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Scholars across the globe have debated on the living standard of Chinese people in comparison to Europeans before the Industrial Revolution. The debate shows a wide range of differences among scholars in measuring pre-industrial economic growth in China. Finding new quantitative evidence is extremely important to solve this problem. In this paper, we aim to give a thorough examination of the extant primary sources and provide some important real wage data that will provide new insights on long-term changes in the living standard of some areas in China from the sixteenth to the nineteenth centuries. First, we use price and wage data drawn from Ming shilu, a compilation of the administrative records by the Ming dynasty government (1368-1644). Second, we find in the preserved historical documents at Huizhou, south of the Yangtze River and close to Jiangnan, a rich collection of merchant ledgers with wages and commodity prices that covered...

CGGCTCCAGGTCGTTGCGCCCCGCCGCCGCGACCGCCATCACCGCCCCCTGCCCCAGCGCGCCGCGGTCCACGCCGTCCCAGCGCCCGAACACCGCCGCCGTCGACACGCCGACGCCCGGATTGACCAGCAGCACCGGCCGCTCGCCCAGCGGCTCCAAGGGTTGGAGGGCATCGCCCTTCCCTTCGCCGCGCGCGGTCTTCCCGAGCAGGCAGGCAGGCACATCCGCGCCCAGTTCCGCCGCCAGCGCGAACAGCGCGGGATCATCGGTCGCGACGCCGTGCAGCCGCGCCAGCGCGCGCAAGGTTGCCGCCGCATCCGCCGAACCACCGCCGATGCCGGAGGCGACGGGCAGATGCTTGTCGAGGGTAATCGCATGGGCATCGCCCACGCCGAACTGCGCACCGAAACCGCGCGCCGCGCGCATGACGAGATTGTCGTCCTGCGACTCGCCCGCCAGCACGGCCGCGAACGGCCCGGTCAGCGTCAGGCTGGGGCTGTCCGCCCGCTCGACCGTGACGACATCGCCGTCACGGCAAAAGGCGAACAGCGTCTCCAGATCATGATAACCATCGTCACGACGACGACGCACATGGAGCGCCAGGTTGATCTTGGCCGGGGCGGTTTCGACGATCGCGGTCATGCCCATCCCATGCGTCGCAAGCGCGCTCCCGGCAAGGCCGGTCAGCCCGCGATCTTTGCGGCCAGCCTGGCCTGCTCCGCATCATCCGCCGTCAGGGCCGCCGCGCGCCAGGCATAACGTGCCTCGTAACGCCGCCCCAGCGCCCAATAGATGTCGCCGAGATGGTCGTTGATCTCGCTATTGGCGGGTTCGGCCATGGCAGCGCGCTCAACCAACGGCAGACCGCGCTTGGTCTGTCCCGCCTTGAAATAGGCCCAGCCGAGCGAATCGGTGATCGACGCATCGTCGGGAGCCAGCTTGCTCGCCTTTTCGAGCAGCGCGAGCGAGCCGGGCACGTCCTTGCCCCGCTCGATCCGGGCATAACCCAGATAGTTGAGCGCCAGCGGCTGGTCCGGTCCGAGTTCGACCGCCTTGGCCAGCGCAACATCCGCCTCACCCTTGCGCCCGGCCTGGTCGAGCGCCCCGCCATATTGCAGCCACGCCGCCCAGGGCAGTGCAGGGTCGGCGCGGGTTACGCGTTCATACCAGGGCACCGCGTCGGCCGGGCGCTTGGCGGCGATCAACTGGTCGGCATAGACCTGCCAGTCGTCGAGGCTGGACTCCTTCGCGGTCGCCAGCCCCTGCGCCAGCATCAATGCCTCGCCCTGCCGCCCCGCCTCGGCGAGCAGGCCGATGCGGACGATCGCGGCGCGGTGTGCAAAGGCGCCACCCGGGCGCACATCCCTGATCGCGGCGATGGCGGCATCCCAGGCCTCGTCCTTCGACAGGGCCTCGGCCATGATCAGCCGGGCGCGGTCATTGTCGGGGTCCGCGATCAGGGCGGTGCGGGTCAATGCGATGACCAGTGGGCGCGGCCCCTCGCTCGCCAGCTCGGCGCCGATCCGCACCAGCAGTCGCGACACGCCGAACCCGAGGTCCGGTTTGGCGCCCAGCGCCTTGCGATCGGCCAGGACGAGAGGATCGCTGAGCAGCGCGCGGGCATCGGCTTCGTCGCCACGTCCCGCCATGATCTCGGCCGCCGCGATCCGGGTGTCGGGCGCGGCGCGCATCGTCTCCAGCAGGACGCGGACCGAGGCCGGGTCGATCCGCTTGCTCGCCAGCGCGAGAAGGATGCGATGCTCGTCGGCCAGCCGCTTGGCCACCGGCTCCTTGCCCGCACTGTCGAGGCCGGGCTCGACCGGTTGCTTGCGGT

|Published - 2018
|XVIII World Economic History Congress: Waves of Globalization - MIT, Boston, United States
Duration: 29 Jul 2018 → 3 Aug 2018
|XVIII World Economic History Congress
|WEHC BOSTON 2018
|29/07/18 → 3/08/18
Bibliographical notePanel : Real Wages across the Globe: From Antiquity to the Present
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